As for souls departing and going somewhere at death, Genesis 35:18 says of Rachel as she died giving birth to Benjamin: “And so it was, as her soul was departing (for she died), that she called his name Ben-Oni; but his father called him Benjamin.” That’s the N.K.J.V. rendering, but it’s also the same basic rendering of the K.J.V., the N.A.S.V., the N.R.S.V., the A.S.V., the E.S.V., the Amplified Bible, and some other translations. While it’s true that The Holman Christian Standard, the N.I.V., and some other translations render the verse something along the lines of “With her last breath – for she was dying –”, such a rendering is more a paraphrase offered in an attempt to make the verse easier to read.

      Another passage that plainly teaches that the soul goes somewhere at death is 1 Kings 17:21-22. Those verses tell us that Elijah stretched himself out on the dead child of the widow of Zarephath and prayed, “O Lord my God, I pray, let this child’s soul (nephesh) come back to him.” Again, other translations render that passage something along the lines of “let this child’s life return to him,” but the more precise rendering uses the word “soul” in reference to what needed to come back.

      If the soul doesn’t go anywhere at death (as you suggest), then how do you explain the fact that Peter, James, and John saw Jesus talking with not only Elijah but also Moses on the Mount of Transfiguration (Matthew 17:1-3, Mark 9:2-4, Luke 9:28-30)? After all, Moses died in the Old Testament and his body was buried (Deuteronomy 34:1-7). Likewise, the rich man in Jesus’ story from Luke 16:19-31 lifted up his eyes in Hades while Lazarus the beggar saw Abraham, who had been dead for centuries. Lastly, in Revelation 6:9, John sees the souls of martyrs under the altar in heaven. Even translations such as the Holman Christian Standard, the N.I.V., and the New Living Translation use the word “souls” there in reference to who John saw. There’s just no way of watering that text down with a paraphrase.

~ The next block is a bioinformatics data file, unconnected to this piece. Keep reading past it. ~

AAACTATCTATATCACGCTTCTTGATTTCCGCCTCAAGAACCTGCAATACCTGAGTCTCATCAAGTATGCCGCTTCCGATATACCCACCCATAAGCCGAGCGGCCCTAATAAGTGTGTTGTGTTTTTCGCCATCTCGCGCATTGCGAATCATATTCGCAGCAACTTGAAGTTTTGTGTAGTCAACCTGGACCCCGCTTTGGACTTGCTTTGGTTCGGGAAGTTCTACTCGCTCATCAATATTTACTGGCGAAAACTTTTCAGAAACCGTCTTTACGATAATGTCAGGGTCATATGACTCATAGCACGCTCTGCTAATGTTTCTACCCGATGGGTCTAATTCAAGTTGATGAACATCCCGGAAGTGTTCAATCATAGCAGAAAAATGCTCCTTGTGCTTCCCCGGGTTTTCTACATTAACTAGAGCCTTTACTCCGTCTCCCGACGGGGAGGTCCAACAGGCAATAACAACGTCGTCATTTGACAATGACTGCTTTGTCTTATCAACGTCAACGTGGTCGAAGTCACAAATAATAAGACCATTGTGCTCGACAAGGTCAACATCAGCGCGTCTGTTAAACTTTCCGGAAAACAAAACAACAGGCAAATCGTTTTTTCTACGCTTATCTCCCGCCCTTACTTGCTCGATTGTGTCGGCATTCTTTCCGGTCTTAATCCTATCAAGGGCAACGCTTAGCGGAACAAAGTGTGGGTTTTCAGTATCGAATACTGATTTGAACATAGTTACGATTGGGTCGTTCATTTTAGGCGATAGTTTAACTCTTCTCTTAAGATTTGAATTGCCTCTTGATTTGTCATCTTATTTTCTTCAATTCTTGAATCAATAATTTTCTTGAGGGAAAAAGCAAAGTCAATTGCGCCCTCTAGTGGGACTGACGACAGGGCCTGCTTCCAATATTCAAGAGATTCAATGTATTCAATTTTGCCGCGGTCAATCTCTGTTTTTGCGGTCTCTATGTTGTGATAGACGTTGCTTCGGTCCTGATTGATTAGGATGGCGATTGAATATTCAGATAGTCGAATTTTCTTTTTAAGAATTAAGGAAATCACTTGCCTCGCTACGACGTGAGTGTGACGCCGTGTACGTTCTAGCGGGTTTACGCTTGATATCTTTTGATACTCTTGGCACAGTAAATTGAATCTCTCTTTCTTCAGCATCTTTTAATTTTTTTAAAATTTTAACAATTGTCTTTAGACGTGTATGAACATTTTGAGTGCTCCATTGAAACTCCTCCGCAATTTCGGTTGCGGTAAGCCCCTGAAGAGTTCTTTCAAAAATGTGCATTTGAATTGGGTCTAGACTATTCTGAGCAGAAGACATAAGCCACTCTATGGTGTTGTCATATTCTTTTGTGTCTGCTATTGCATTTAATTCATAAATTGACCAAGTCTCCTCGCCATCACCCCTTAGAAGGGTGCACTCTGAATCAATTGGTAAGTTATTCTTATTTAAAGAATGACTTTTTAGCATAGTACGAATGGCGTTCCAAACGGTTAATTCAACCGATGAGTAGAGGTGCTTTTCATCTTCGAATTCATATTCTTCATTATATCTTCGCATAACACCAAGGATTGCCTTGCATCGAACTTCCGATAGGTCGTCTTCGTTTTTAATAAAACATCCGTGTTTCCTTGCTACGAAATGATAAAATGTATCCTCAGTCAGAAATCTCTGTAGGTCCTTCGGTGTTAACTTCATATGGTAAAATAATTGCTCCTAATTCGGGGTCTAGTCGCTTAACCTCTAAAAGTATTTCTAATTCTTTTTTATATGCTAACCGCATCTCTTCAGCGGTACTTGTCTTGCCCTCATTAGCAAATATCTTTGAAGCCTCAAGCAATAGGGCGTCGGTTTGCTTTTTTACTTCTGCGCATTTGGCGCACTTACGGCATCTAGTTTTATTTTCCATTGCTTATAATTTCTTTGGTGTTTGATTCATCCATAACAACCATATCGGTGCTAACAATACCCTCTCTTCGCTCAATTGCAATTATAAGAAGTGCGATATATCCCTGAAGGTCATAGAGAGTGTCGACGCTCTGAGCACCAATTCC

In my opinion, all of these passages make a solid case for the interpretation that is not only mine but has also been the standard Christian interpretation for 2,000 years. Yes, the soul is immortal, and, yes, it departs the body at death and goes somewhere. So, I’m not going to argue with you about it or get into a running debate. If you disagree with me, that’s your privilege. We’ll just have to agree to disagree.